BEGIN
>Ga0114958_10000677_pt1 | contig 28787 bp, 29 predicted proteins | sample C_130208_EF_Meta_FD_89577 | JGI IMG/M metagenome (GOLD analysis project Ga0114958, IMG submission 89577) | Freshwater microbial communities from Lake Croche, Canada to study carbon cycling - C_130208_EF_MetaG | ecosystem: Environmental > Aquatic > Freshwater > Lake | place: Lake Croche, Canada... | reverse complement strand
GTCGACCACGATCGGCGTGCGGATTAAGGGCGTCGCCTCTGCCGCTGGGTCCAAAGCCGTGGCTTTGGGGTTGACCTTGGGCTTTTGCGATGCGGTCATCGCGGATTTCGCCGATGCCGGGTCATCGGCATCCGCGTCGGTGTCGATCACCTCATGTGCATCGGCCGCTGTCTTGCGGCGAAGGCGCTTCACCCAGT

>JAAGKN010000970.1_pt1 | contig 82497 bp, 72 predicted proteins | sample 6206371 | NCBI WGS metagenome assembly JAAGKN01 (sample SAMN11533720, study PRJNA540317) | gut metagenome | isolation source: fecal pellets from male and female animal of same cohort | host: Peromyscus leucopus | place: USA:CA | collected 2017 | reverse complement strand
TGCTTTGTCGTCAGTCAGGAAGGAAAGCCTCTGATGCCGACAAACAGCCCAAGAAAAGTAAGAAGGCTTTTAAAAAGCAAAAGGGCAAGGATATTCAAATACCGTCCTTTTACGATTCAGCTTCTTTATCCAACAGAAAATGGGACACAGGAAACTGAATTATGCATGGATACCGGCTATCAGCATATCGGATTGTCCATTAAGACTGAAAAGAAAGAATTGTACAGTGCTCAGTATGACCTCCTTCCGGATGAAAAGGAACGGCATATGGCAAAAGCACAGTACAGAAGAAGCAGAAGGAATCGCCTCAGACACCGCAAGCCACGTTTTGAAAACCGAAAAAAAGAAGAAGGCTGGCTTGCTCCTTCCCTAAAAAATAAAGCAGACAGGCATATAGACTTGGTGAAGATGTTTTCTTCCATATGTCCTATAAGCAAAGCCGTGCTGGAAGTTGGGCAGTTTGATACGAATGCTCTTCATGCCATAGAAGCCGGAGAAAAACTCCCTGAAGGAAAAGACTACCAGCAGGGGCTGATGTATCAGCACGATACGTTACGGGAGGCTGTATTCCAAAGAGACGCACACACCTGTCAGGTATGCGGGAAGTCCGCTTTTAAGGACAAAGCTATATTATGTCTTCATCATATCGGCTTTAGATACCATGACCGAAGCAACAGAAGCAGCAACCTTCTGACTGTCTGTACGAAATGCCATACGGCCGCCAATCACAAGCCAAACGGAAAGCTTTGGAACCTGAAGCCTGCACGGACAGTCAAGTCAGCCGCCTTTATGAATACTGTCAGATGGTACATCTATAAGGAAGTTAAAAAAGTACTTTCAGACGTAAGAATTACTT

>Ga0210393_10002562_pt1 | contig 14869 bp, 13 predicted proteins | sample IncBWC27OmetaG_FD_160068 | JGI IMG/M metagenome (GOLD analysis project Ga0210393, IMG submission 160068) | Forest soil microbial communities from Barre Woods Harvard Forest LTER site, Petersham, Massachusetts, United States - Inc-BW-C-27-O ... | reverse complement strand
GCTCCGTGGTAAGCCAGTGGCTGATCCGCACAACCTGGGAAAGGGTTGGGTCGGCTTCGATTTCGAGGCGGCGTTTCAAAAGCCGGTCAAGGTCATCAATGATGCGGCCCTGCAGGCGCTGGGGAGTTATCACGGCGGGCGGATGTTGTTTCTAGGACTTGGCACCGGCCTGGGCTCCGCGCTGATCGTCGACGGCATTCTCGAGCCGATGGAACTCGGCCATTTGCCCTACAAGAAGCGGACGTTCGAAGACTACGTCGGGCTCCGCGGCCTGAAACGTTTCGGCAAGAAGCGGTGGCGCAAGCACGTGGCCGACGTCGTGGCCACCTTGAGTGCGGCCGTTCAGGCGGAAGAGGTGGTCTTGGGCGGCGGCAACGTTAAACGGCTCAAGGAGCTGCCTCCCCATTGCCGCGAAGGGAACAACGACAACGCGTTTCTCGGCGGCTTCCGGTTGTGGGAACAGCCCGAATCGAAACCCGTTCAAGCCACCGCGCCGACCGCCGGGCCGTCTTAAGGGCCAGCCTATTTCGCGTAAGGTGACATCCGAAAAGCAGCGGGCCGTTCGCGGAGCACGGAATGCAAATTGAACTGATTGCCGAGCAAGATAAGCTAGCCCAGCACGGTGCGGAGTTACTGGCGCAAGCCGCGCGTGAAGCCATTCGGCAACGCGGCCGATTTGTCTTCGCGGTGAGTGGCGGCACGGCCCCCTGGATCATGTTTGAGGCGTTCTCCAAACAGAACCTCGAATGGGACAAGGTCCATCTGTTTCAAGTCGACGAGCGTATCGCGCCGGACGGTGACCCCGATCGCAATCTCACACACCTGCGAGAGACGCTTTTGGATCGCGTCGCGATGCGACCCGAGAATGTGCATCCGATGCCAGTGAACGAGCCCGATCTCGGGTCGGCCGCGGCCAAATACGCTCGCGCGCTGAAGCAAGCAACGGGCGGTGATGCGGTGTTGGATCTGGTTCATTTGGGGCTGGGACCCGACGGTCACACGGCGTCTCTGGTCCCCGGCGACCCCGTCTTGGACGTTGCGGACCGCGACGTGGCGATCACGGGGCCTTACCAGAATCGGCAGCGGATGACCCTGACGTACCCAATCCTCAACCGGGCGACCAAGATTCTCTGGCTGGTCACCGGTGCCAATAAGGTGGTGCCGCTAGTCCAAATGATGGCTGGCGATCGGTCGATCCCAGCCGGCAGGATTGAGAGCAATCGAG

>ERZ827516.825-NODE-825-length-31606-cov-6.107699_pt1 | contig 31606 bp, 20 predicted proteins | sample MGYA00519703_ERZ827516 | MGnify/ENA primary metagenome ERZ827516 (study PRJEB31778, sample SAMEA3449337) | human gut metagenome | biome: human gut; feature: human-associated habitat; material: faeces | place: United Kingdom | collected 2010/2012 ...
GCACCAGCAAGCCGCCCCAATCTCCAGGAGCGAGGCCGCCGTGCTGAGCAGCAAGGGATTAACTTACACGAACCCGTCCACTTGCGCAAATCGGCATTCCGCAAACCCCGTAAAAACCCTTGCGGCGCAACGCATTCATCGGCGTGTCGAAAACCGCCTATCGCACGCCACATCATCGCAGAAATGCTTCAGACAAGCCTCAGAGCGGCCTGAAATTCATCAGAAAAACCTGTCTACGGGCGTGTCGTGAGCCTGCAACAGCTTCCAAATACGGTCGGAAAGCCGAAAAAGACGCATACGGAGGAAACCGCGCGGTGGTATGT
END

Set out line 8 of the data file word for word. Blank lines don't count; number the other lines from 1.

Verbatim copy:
GCACCAGCAAGCCGCCCCAATCTCCAGGAGCGAGGCCGCCGTGCTGAGCAGCAAGGGATTAACTTACACGAACCCGTCCACTTGCGCAAATCGGCATTCCGCAAACCCCGTAAAAACCCTTGCGGCGCAACGCATTCATCGGCGTGTCGAAAACCGCCTATCGCACGCCACATCATCGCAGAAATGCTTCAGACAAGCCTCAGAGCGGCCTGAAATTCATCAGAAAAACCTGTCTACGGGCGTGTCGTGAGCCTGCAACAGCTTCCAAATACGGTCGGAAAGCCGAAAAAGACGCATACGGAGGAAACCGCGCGGTGGTATGT